Class AggregateOperations

java.lang.Object
com.hazelcast.jet.aggregate.AggregateOperations

public final class AggregateOperations
extends Object
Utility class with factory methods for several useful aggregate operations. See the Javadoc on AggregateOperation. You can also create your own aggregate operation using the builder object.
Since:
3.0
  • Method Details

    • counting

      @Nonnull public static <T> AggregateOperation1<T,​LongAccumulator,​Long> counting()
      Returns an aggregate operation that counts the items it observes. The result is of type long.

      This sample takes a stream of words and finds the number of occurrences of each word in it:

      
       BatchStage<String> words = pipeline.readFrom(wordSource);
       BatchStage<Entry<String, Long>> wordFrequencies =
           words.groupingKey(wholeItem()).aggregate(counting());
       
    • summingLong

      @Nonnull public static <T> AggregateOperation1<T,​LongAccumulator,​Long> summingLong​(@Nonnull ToLongFunctionEx<? super T> getLongValueFn)
      Returns an aggregate operation that computes the sum of the long values it obtains by applying getLongValueFn to each item.

      This sample takes a stream of lines of text and outputs a single long number telling how many words there were in the stream:

      
       BatchStage<String> linesOfText = pipeline.readFrom(textSource);
       BatchStage<Long> numberOfWordsInText =
               linesOfText
                       .map(line -> line.split("\\W+"))
                       .aggregate(summingLong(wordsInLine -> wordsInLine.length));
       
      Note: if the sum exceeds Long.MAX_VALUE, the job will fail with an ArithmeticException.
      Type Parameters:
      T - type of the input item
      Parameters:
      getLongValueFn - function that extracts the long values you want to sum. It must be stateless and cooperative.
    • summingDouble

      @Nonnull public static <T> AggregateOperation1<T,​DoubleAccumulator,​Double> summingDouble​(@Nonnull ToDoubleFunctionEx<? super T> getDoubleValueFn)
      Returns an aggregate operation that computes the sum of the double values it obtains by applying getDoubleValueFn to each item.

      This sample takes a stream of purchase events and outputs a single double value that tells the total sum of money spent in them:

      
       BatchStage<Purchase> purchases = pipeline.readFrom(purchaseSource);
       BatchStage<Double> purchaseVolume =
               purchases.aggregate(summingDouble(Purchase::amount));
       
      Type Parameters:
      T - type of the input item
      Parameters:
      getDoubleValueFn - function that extracts the double values you want to sum. It must be stateless and cooperative.
    • minBy

      @Nonnull public static <T> AggregateOperation1<T,​MutableReference<T>,​T> minBy​(@Nonnull ComparatorEx<? super T> comparator)
      Returns an aggregate operation that computes the least item according to the given comparator.

      This sample takes a stream of people and finds the youngest person in it:

      
       BatchStage<Person> people = pipeline.readFrom(peopleSource);
       BatchStage<Person> youngestPerson =
               people.aggregate(minBy(ComparatorEx.comparing(Person::age)));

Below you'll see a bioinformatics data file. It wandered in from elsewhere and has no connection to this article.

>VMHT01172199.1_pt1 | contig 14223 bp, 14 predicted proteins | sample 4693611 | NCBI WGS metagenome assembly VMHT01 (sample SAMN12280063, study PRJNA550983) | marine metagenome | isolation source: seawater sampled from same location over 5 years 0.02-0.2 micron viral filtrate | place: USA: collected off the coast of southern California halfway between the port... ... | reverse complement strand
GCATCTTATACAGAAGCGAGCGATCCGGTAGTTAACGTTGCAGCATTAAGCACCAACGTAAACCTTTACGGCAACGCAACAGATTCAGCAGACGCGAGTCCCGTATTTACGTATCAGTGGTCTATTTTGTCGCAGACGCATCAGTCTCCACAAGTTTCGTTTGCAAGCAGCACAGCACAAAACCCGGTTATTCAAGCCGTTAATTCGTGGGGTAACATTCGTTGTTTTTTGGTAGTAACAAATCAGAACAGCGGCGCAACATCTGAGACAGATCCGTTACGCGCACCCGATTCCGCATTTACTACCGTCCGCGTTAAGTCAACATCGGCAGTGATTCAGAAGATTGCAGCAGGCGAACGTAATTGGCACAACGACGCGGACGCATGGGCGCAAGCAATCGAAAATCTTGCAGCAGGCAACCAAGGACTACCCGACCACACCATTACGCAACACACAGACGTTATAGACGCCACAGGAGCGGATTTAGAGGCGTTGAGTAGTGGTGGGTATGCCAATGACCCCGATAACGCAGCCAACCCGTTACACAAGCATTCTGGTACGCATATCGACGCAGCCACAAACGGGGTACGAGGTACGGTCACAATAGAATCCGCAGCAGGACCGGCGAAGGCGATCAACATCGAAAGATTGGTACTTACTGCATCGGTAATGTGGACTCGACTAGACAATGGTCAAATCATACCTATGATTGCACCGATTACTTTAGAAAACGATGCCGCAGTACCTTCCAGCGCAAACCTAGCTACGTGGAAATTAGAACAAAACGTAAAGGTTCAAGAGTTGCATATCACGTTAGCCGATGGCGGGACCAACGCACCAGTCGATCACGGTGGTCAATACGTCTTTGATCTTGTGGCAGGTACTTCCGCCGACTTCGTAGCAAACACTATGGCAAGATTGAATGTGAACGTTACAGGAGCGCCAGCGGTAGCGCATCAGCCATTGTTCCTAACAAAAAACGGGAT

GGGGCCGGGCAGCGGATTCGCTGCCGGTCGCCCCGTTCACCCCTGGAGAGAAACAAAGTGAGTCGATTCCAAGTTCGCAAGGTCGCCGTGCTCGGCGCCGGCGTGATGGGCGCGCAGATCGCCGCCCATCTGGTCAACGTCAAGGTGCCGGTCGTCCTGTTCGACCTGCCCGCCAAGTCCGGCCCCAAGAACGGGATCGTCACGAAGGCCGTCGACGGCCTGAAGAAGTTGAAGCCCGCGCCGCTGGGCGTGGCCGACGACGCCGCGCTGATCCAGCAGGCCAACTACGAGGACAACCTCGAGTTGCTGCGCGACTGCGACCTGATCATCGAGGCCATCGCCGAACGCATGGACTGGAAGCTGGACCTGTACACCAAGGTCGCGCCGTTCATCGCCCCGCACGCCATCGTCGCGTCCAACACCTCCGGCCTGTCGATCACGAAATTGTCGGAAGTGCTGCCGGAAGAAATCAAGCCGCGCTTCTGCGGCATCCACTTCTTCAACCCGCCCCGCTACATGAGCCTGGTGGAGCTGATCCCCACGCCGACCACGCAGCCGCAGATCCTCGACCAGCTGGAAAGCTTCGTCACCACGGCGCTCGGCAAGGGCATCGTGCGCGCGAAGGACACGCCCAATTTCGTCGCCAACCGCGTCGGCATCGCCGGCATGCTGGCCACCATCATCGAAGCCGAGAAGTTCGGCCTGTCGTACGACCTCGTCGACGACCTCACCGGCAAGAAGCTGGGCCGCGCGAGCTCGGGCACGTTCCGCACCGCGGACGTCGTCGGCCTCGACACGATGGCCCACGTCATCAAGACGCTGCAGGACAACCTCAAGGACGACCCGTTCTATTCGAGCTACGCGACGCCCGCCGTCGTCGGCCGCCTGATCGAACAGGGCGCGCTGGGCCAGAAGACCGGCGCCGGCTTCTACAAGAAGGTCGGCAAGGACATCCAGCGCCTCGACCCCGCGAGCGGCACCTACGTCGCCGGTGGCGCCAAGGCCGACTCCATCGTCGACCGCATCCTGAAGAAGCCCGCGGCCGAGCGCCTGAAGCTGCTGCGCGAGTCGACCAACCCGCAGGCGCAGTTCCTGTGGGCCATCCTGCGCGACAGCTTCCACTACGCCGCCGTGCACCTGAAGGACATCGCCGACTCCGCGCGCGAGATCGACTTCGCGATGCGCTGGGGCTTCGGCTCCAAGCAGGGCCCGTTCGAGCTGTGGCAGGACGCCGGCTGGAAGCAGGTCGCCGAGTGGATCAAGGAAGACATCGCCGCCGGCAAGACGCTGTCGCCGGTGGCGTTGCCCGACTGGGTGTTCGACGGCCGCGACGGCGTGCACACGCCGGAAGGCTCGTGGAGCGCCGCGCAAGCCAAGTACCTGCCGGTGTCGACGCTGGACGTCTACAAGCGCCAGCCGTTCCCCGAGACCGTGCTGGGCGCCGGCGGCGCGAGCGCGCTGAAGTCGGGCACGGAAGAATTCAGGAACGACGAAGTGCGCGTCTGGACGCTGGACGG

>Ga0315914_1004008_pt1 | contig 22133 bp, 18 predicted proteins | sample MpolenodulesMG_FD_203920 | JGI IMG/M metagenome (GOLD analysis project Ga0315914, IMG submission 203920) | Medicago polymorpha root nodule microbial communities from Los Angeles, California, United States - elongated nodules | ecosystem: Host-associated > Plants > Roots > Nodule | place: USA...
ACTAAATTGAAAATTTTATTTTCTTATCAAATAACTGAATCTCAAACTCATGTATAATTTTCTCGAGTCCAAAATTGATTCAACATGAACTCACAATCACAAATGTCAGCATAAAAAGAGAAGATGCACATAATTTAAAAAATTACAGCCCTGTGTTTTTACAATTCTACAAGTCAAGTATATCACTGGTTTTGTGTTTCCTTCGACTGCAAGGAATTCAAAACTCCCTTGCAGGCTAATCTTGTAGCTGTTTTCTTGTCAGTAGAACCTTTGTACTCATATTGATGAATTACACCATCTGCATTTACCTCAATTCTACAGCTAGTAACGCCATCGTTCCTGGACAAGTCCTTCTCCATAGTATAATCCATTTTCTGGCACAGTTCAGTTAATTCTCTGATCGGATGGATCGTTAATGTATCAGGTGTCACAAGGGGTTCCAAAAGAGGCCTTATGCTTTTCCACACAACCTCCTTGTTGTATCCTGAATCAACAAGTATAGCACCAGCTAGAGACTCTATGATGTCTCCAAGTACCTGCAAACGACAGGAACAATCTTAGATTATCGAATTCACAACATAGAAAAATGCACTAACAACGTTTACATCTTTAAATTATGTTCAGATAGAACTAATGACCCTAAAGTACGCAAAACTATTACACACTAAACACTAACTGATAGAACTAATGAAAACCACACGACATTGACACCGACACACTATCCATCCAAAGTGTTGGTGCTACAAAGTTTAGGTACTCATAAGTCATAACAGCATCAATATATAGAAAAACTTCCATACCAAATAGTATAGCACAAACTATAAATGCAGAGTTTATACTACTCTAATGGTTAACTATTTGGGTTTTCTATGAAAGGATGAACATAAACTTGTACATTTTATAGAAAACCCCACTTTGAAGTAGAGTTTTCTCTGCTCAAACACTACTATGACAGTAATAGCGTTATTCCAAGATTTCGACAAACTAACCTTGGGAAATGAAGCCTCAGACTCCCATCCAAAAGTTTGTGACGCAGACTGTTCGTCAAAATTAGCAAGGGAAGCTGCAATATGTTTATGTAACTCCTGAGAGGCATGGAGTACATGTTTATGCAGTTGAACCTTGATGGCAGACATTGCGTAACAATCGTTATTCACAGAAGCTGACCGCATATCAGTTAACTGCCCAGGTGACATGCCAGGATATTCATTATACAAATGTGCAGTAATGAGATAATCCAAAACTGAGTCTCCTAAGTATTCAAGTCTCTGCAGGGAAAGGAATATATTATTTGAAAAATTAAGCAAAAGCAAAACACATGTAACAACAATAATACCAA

NOTE: if this aggregate operation doesn't observe any items, its result will be null. Since the non-keyed BatchStage.aggregate(com.hazelcast.jet.aggregate.AggregateOperation1<? super T, ?, ? extends R>) emits just the naked aggregation result, and since a null cannot travel through a Jet pipeline, you will not get any output in that case.

      If several items tie for the least one, this aggregate operation will choose any one to return and may choose a different one each time.

      Implementation note: this aggregate operation does not implement the deduct primitive. This has performance implications for sliding window aggregation.

      Type Parameters:
      T - type of the input item
      Parameters:
      comparator - comparator to compare the items. It must be stateless and cooperative.
    • maxBy

      @Nonnull public static <T> AggregateOperation1<T,​MutableReference<T>,​T> maxBy​(@Nonnull ComparatorEx<? super T> comparator)
      Returns an aggregate operation that computes the greatest item according to the given comparator.

      This sample takes a stream of people and finds the oldest person in it:

      
       BatchStage<Person> people = pipeline.readFrom(peopleSource);
       BatchStage<Person> oldestPerson =
               people.aggregate(maxBy(ComparatorEx.comparing(Person::age)));
       
      NOTE: if this aggregate operation doesn't observe any items, its result will be null. Since the non-keyed BatchStage.aggregate(com.hazelcast.jet.aggregate.AggregateOperation1<? super T, ?, ? extends R>) emits just the naked aggregation result, and since a null cannot travel through a Jet pipeline, you will not get any output in that case.

      If several items tie for the greatest one, this aggregate operation will choose any one to return and may choose a different one each time.

      Implementation note: this aggregate operation does not implement the deduct primitive. This has performance implications for sliding window aggregation.

      Type Parameters:
      T - type of the input item
      Parameters:
      comparator - comparator to compare the items. It must be stateless and cooperative.
    • topN

      @Nonnull public static <T> AggregateOperation1<T,​PriorityQueue<T>,​List<T>> topN​(int n, @Nonnull ComparatorEx<? super T> comparator)
      Returns an aggregate operation that finds the top n items according to the given comparator. It outputs a sorted list with the top item in the first position.

      This sample takes a stream of people and finds ten oldest persons in it:

      
       BatchStage<Person> people = pipeline.readFrom(peopleSource);
       BatchStage<List<Person>> oldestDudes =
               people.aggregate(topN(10, ComparatorEx.comparing(Person::age)));
       
      Implementation note: this aggregate operation does not implement the deduct primitive. This has performance implications for sliding window aggregation.
      Type Parameters:
      T - type of the input item
      Parameters: